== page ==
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Blue Jays slugger Jose Bautista says he would like to be a Blue Jay for life. It appears to be up to the team's new front office to make the next move.Chris Young/The Canadian Press

Toronto slugger Jose Bautista would like to be a Blue Jay for life. It appears to be up to the team's new front office to make the next move.

Bautista, who is entering the final year of his contract, is coming off one of his best seasons and helped the Blue Jays end their long playoff drought last year. He made it clear in a phone interview Thursday that he would like to finish his career with Toronto.

"It would be an honour if I had the opportunity to do so," Bautista said from Tampa.

Now the question is when – or if – general manager Ross Atkins and/or team president Mark Shapiro will be willing to spend the big dollars needed to get him signed to another multiyear extension.

"I have to have something to consider at some point if I'm going to make that decision, which hasn't happened yet," Bautista said. "So I'm going to continue to go about my business just like any other year and any other day because I don't really have a decision to make right now."

Bautista, who has been a top power hitter for several years, posted big numbers again last season with 40 homers and 114 RBIs. Teammate Edwin Encarnacion, who hit 39 homers and had 111 RBIs, is also entering the final year of his deal and their long-term status will be a key talking point with spring training set to begin this month.

Bautista said he recently had a positive meeting with Atkins and Shapiro at his Florida home.

"I think it [went] well," he said. "They've spoken about how they want to get to know us, at least referring to myself and Edwin. They've been the ones vocal about the fact that they're considering extending us, which would be an honour for us if we get considered.

"They felt like they had the need to get to know us a little bit and I feel the same way. They're new to the team, I don't really know them personally or their style of management per se other than what I've seen or heard in the press from their previous jobs, which was to be conservative because you're in a small-market type of thing.

"That doesn't mean necessarily that they're going to come in with the same mindset if they're handed a different set of tools or resources. So that's what I'm trying to get to know and understand – what kind of adjustments, if any, they're going to make from their managerial style to now be in with a different team with a different set of circumstances like us."

Atkins and Shapiro both previously worked in the Cleveland Indians' front office. At a recent media availability in Vancouver, Atkins described the meeting with Bautista as "a great interaction."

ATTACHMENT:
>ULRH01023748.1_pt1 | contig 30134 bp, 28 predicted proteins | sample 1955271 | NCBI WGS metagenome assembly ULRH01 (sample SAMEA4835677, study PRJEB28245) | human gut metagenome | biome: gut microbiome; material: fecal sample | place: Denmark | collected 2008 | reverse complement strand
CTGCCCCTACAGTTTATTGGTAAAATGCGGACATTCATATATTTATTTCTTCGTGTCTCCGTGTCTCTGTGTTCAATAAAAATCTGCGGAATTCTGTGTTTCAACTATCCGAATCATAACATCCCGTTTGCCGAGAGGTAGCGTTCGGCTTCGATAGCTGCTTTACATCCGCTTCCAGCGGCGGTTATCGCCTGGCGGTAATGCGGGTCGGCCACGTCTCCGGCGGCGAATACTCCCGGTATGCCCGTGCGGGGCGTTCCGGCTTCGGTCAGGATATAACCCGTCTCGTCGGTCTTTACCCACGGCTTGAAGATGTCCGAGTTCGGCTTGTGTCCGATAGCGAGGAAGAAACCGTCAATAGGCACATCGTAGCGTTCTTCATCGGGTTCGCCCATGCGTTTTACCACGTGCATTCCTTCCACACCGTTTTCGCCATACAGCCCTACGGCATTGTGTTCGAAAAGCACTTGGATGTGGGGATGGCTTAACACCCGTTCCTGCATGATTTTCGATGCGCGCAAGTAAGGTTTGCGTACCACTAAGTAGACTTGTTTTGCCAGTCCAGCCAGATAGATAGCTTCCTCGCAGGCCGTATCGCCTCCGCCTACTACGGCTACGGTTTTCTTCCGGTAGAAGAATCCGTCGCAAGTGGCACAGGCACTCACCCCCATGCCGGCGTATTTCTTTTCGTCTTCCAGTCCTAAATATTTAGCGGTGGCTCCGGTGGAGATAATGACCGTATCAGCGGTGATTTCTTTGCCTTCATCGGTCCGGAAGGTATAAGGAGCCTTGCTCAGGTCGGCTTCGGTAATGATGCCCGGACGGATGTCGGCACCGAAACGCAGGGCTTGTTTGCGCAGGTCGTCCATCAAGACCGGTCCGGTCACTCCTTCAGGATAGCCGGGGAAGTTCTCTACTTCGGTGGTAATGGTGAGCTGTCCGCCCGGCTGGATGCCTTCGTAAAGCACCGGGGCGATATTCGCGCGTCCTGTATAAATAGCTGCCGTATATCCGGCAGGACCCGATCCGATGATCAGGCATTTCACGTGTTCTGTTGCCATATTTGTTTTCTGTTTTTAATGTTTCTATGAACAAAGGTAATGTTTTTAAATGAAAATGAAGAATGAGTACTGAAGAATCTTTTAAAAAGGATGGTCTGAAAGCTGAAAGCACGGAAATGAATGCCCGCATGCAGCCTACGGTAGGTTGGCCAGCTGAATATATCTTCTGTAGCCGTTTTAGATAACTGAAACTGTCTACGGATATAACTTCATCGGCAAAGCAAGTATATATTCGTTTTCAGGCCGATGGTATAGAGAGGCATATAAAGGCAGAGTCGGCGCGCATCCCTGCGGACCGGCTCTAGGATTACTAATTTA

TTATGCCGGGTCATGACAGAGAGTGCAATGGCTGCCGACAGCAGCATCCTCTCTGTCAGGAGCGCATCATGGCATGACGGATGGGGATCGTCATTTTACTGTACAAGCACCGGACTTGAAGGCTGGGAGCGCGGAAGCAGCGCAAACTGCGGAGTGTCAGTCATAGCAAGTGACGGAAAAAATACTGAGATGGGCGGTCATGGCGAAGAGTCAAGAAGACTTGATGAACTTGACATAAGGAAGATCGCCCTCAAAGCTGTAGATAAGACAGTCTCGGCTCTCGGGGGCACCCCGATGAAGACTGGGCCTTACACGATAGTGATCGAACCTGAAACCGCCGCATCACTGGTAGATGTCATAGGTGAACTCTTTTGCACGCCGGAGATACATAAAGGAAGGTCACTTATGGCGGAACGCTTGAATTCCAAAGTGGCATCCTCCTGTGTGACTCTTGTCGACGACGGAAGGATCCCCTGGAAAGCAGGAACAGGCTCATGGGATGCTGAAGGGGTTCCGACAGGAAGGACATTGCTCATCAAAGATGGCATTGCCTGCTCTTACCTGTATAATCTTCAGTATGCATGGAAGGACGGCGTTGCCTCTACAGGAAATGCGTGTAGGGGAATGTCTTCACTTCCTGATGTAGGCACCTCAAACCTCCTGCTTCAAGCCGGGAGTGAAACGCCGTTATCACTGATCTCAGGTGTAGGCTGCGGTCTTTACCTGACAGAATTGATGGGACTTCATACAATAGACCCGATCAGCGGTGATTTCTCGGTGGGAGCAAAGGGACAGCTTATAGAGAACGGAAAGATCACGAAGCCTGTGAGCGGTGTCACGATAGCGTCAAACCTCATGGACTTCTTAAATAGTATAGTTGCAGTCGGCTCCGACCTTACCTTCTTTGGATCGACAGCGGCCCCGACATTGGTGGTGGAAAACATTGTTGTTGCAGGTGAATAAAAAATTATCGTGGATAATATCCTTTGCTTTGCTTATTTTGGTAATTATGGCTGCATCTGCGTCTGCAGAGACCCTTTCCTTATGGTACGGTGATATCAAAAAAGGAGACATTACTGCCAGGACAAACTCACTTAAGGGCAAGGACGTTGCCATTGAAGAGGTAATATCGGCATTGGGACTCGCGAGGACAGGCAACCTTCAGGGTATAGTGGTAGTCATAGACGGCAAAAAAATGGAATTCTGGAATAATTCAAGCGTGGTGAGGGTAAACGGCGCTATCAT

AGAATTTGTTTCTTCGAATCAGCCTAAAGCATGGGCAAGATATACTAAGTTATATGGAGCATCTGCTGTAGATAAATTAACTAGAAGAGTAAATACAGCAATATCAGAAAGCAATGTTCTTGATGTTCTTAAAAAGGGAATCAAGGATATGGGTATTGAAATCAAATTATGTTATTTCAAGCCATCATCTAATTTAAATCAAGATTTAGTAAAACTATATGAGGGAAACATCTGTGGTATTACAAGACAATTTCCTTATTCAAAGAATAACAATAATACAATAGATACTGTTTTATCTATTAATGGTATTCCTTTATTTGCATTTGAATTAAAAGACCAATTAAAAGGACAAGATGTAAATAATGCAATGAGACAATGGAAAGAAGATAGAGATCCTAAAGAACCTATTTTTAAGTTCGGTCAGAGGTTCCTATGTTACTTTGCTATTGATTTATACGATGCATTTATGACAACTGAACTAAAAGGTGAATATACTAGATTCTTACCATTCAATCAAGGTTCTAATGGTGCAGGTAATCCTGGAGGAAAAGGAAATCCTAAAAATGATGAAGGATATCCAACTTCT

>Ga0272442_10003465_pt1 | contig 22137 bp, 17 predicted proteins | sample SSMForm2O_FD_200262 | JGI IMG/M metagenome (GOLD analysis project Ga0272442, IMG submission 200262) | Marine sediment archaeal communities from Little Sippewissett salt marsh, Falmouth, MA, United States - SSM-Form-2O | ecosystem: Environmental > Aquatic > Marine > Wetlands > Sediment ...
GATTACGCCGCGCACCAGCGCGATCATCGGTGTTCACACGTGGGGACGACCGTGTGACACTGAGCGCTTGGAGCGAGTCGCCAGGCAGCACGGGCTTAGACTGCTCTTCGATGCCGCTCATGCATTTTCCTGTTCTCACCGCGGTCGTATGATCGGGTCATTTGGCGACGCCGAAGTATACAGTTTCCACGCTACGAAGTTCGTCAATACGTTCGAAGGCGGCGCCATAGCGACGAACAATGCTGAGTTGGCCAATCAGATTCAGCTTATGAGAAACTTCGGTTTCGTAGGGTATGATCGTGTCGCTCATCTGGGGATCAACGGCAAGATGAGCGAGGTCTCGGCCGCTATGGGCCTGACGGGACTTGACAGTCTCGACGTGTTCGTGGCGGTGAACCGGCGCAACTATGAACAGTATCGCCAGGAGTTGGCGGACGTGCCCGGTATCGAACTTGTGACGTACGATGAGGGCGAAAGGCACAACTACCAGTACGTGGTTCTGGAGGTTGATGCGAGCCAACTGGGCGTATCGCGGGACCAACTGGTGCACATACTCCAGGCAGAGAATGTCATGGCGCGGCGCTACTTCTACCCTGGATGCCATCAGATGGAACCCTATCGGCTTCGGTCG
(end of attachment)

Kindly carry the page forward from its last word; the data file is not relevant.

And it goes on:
Bautista enjoyed a breakout season in 2010 when he hit 54 homers and drove in 124 runs. The Blue Jays rewarded him the following off-season with a five-year contract worth a guaranteed $65-million (all currency U.S.) and his 2016 option was picked up at $14-million.

The team will likely have to pony up much more than that to keep him for 2017 and beyond. Given the big-dollar free agent deals that were completed this off-season, a top-flight talent such as Bautista would likely command an annual salary somewhere in the neighbourhood of $25-million.

Bautista added that his agent has not given the team any kind of deadline.

At a meeting with the Toronto chapter of the Baseball Writers' Association of America last December, Shapiro was asked whether contract extensions would be a top priority in the off-season.

"As I've said before, at some point they'll be a priority," he said. "We still have arbitration to deal with and roster construction, at some point, that will be a discussion."

Bautista powered the Blue Jays to victory with a key homer – complete with epic bat flip – in the decisive fifth game of Toronto's first-round playoff series win over the Texas Rangers. The Blue Jays went on to lose the American League Championship Series to the Kansas City Royals.

"Fans-wise, city-wise, having the country behind us and every other aspect of being a Toronto Blue Jay player is something that I love," Bautista said. "Now hopefully that matches up with the new front office desire to win now, kind of like myself.

"So we'll see. Only time will tell if that's going to be synchronized."

Bautista, who made his big-league debut in 2004, played 142 games with Pittsburgh in 2007 and was dealt to the Blue Jays the following year.

"I'd be a fool not to consider being extended by the franchise that gave me a second chance to be an everyday player in the big leagues and then experience a ton of success," he said.

The right-fielder is still very much in his prime at 35 and feels he can play at a high level for several years to come.

"I have to go by how I feel, and I feel great," Bautista said. "I feel like I could play for another 10 [years]. Whether that's realistic or not, again time will tell. But I have no set number of years that I would like to play moving forward.

"I'll play until they tell me that I can't or they kick me out or they just send me home."

The Blue Jays were eliminated in six games by the Royals, who went on to win the World Series. It was Toronto's first playoff appearance since winning a second straight World Series in 1993.

If Bautista tested the market in the next off-season, he would be a headliner in what is expected to be a weak crop of free-agent outfielders.

"When spring training comes, I'll worry about spring training. When the season comes, I'll worry about that. And if I become a free agent, I'll worry about it when I come a free agent," Bautista said. "I don't think that far ahead."

Bautista will return to Toronto next week to serve as a coach at the NBA all-star celebrity game on Feb. 12 at Ricoh Coliseum. The NBA all-star game is set for Feb. 14 at Air Canada Centre.